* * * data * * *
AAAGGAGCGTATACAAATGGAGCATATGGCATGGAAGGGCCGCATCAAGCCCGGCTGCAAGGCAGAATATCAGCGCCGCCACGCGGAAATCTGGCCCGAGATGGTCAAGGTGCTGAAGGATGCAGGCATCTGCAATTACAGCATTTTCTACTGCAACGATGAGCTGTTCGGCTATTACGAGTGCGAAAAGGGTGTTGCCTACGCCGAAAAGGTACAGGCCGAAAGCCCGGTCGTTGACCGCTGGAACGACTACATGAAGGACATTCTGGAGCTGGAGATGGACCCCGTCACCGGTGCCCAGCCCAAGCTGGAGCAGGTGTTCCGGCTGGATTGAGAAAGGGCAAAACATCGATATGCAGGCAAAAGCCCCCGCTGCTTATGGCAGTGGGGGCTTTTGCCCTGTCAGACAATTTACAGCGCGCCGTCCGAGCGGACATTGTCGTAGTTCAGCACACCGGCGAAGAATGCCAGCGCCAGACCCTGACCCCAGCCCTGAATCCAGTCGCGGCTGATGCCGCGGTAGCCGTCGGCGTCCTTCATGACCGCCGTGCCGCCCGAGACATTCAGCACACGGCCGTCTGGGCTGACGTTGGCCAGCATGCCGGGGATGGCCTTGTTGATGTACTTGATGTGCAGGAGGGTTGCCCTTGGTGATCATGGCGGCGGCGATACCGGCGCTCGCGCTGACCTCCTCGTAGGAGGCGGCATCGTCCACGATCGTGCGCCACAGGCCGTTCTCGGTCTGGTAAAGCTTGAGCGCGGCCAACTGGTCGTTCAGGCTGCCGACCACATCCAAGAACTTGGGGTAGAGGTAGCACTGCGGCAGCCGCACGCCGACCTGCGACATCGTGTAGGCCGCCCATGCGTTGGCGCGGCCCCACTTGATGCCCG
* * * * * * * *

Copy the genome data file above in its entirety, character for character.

AAAGGAGCGTATACAAATGGAGCATATGGCATGGAAGGGCCGCATCAAGCCCGGCTGCAAGGCAGAATATCAGCGCCGCCACGCGGAAATCTGGCCCGAGATGGTCAAGGTGCTGAAGGATGCAGGCATCTGCAATTACAGCATTTTCTACTGCAACGATGAGCTGTTCGGCTATTACGAGTGCGAAAAGGGTGTTGCCTACGCCGAAAAGGTACAGGCCGAAAGCCCGGTCGTTGACCGCTGGAACGACTACATGAAGGACATTCTGGAGCTGGAGATGGACCCCGTCACCGGTGCCCAGCCCAAGCTGGAGCAGGTGTTCCGGCTGGATTGAGAAAGGGCAAAACATCGATATGCAGGCAAAAGCCCCCGCTGCTTATGGCAGTGGGGGCTTTTGCCCTGTCAGACAATTTACAGCGCGCCGTCCGAGCGGACATTGTCGTAGTTCAGCACACCGGCGAAGAATGCCAGCGCCAGACCCTGACCCCAGCCCTGAATCCAGTCGCGGCTGATGCCGCGGTAGCCGTCGGCGTCCTTCATGACCGCCGTGCCGCCCGAGACATTCAGCACACGGCCGTCTGGGCTGACGTTGGCCAGCATGCCGGGGATGGCCTTGTTGATGTACTTGATGTGCAGGAGGGTTGCCCTTGGTGATCATGGCGGCGGCGATACCGGCGCTCGCGCTGACCTCCTCGTAGGAGGCGGCATCGTCCACGATCGTGCGCCACAGGCCGTTCTCGGTCTGGTAAAGCTTGAGCGCGGCCAACTGGTCGTTCAGGCTGCCGACCACATCCAAGAACTTGGGGTAGAGGTAGCACTGCGGCAGCCGCACGCCGACCTGCGACATCGTGTAGGCCGCCCATGCGTTGGCGCGGCCCCACTTGATGCCCG